When is the last time one can eat a meal on Motzei Shabbos and still have it considered Melavah Malkah? When is the deadline?

  • Out of curiosity, what is the 'hava mina' on this question?
    – avi
    Commented Aug 8, 2011 at 4:46
  • 1
    @avi, there must be some end time. What that time is seems to me to be a natural question.
    – msh210
    Commented Aug 8, 2011 at 19:25
  • Why must there be an end time? What makes something a 'melavah malka' other than intent? Until what time can one eat dinner? Until what date can one have a birthday party? I'm not suggesting its a bad question, I'm just curious what the 'options' are here.
    – avi
    Commented Aug 8, 2011 at 19:37
  • 1
    @avi, the g'mara says (I don't know where, and, tbh, am not sure it's a g'mara but know it's an early source) that the body part from which we'll be regenerated at t'chiyas hamesim is nourished by m'lave malka and nothing else (whatever that means), so there must be some food which qualifies as m'lave malka and some which does not. You propose that intent is what determines whether given food is m'lave malka. The asker proposed that time does. No offense, but time sounds more reasonable to me: Thursday breakfast, no matter my intent, likely doesn't count. Maybe I'm wrong, though.
    – msh210
    Commented Aug 12, 2011 at 5:00
  • @msh210 - It's the Luz bone. Commented May 13, 2012 at 5:25

4 Answers 4


Melavah Malkah means escorting the queen. Therefore the sooner one eats Melavah Malkah the better. However, if one is not capable of eating right after Shabbos one may delay the meal until later, however not later than midnight (Shmiras Shabbos K'Hilchoso 63:5, Yechave Da'as 4:25). Kaf HaChaim 300:14 holds that it should L’Chatchila be eaten within four provisional hours after sunset. I have heard that there were some Chasidishe Rabbis that ate Melava Malkah Sunday morning however I do not know which ones.

  • Doesn't the Aruch Hashulchan write that if your Seudah Shlishit continues past shkiyat hachammah, then it can be considered your melaveh malka if you eat another kezayit of lechem. Commented May 13, 2012 at 5:27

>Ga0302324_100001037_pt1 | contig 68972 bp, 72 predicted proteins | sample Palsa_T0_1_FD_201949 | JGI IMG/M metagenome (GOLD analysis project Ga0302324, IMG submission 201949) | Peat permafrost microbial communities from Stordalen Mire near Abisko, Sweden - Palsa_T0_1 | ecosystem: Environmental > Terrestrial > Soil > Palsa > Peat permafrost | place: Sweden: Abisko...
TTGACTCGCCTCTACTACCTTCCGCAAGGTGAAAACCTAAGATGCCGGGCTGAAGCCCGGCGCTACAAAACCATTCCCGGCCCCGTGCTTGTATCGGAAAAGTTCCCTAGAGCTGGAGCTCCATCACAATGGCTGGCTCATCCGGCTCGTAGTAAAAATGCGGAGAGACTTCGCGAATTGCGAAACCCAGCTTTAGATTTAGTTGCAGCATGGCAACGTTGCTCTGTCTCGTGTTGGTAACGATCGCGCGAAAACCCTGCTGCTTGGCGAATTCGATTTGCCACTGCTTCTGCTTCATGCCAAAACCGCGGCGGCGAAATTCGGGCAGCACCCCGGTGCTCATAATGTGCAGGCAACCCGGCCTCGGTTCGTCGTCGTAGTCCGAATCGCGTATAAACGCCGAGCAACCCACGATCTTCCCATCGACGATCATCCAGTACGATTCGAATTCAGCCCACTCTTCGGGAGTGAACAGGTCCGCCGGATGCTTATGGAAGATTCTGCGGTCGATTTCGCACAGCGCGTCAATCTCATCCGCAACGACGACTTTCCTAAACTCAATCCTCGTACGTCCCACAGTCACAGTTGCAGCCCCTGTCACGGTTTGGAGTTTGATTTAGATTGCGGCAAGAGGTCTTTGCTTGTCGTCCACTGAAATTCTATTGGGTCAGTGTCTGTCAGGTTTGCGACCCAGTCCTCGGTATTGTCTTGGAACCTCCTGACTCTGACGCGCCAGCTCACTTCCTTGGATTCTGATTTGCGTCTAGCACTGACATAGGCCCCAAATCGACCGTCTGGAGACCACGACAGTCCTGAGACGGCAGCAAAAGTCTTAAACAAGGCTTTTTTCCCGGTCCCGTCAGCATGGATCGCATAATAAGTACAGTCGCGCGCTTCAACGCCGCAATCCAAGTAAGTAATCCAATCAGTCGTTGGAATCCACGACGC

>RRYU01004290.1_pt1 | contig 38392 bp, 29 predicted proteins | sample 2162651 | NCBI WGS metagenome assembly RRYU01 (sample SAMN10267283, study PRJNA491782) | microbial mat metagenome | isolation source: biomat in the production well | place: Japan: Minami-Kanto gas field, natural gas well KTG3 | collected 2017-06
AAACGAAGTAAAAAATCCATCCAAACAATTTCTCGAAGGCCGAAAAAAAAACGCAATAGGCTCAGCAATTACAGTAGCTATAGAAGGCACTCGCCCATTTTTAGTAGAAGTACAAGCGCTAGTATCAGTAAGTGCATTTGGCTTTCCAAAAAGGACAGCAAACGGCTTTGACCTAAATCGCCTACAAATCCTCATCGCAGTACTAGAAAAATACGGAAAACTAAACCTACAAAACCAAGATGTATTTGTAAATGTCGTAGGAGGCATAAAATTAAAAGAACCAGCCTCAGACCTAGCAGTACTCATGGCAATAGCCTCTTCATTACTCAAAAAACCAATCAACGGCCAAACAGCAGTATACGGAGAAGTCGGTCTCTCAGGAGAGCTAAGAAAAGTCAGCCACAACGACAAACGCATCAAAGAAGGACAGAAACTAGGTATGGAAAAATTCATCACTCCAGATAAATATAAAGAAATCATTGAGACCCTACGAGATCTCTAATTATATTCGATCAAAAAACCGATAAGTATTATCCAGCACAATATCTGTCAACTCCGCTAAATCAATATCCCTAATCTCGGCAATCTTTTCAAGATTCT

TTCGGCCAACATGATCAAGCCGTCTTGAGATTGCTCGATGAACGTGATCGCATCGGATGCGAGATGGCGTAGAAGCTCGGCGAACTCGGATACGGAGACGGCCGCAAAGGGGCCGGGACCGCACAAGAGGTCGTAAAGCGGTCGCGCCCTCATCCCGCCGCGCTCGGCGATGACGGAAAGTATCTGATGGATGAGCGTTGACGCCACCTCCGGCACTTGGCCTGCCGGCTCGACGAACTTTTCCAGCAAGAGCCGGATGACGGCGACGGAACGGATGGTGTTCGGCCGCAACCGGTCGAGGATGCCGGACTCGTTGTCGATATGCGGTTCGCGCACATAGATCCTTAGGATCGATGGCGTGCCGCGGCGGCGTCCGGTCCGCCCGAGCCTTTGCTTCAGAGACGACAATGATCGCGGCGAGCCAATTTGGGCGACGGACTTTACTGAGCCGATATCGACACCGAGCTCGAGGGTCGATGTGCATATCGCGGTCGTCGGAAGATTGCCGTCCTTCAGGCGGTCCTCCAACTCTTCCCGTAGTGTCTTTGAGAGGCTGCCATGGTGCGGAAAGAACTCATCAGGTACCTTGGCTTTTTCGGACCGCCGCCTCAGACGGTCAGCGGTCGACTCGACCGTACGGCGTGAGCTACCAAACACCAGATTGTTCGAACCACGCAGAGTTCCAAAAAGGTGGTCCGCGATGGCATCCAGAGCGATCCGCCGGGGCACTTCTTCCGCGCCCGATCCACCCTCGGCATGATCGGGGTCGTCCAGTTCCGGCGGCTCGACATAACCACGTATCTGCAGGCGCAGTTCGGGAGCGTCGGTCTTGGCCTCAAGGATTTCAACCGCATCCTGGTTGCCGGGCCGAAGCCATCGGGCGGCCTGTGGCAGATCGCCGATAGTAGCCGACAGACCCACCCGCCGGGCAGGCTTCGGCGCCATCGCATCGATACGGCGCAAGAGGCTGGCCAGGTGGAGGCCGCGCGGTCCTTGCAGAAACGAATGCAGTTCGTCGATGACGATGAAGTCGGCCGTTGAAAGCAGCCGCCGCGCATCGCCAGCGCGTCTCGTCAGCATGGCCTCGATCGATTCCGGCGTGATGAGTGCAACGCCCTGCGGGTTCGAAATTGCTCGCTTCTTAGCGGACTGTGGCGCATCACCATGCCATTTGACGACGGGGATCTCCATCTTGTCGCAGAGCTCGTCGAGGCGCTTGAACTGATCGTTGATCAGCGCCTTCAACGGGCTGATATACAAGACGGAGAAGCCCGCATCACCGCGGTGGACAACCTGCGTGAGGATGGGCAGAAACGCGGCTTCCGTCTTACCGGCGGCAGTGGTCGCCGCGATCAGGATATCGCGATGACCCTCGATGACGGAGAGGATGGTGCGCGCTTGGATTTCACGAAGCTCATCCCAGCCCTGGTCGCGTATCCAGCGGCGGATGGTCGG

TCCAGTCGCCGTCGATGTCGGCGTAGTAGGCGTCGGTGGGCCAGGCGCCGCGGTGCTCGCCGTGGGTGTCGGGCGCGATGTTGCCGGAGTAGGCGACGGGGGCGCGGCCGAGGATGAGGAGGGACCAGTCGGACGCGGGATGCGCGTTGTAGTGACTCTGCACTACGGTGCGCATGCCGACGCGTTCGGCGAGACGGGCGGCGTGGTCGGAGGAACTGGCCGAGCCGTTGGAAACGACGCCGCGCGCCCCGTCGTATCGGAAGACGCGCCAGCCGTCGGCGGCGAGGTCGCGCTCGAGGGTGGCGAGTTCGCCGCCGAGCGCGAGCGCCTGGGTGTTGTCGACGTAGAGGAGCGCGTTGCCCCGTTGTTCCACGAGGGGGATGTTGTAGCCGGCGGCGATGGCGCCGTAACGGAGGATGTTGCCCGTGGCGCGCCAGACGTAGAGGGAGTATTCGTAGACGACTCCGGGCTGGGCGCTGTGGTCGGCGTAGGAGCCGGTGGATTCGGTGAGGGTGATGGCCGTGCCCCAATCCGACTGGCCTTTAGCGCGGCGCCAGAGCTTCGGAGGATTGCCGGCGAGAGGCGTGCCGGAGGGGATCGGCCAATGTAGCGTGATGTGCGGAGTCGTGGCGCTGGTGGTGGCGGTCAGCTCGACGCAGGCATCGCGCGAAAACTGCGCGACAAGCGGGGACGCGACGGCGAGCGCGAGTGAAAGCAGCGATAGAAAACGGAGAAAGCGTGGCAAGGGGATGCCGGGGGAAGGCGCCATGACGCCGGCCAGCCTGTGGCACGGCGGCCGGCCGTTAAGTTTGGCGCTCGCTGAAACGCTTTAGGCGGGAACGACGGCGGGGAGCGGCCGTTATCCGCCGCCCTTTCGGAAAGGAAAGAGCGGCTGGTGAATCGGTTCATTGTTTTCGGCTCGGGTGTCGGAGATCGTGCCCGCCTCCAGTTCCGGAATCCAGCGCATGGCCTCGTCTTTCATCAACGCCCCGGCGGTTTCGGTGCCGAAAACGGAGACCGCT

Rav Ovadia Yosef rules like the Gr"a - that you can do it until morning. Of course one should try do do it as prescribed by the Caf Hahaim (in @GershonGold's answer), but if this time passes it doesn't mean you've lost the opportunity of the misva. You still can (and should) do it.

  • +0: this answer is confusing. What does "until morning" mean? Does it mean until the crack of dawn? Does it mean until solar noon? Does it mean until sunset at the end of Sunday? Commented Aug 6, 2014 at 5:01


One should eat the meal as close to the conclusion of Shabbos as possible.[39] Some[40] rule it should be eaten no later than four hours after Shabbos. Others[41] rule it may be eaten until midnight. Others[42] rule it may be eaten any time throughout the night. Others[43] rule it may even be eaten on Sunday or anytime until Tuesday night, so long as he is making the meal in honor of escorting Shabbos.

[39] M”B 300/2 and so is evident from sources above that even Torah should not be learned until the meal commences.

[40] Yesod Veshoresh Havoda 8/12; Kaf Hachaim Falagi 31/59

[41] Mishneh Berurah in his understanding of Shaareiy Teshuva 300/1; Ben Ish Chaiy Vayeitzei 23

[42] Chesed Leavraham brought in Ketzos Hashulchan ibid

[43] Ashel Avraham Butchacher 174

  • Welcome to Mi Yodeya, Michoel, and thanks for the sourced answer! I took the liberty of editing in quote formatting to show that it's a direct quote from the site, because it's nice to do that. If there's anything you want to change, you can always click on the edit link below each post. Hope to see you around!
    – Scimonster
    Commented Jan 11, 2015 at 18:02

Apparently the Arizal has the latest time for the seudah until Chatzos layla motzei shabbos (Sha’arei Teshuva 1, sorry dont have the place in his actual seforim).

As to when Chatzos is, Rabbi Nachman says its always exactly 6 "solar" hours after Tzes haCochavim.

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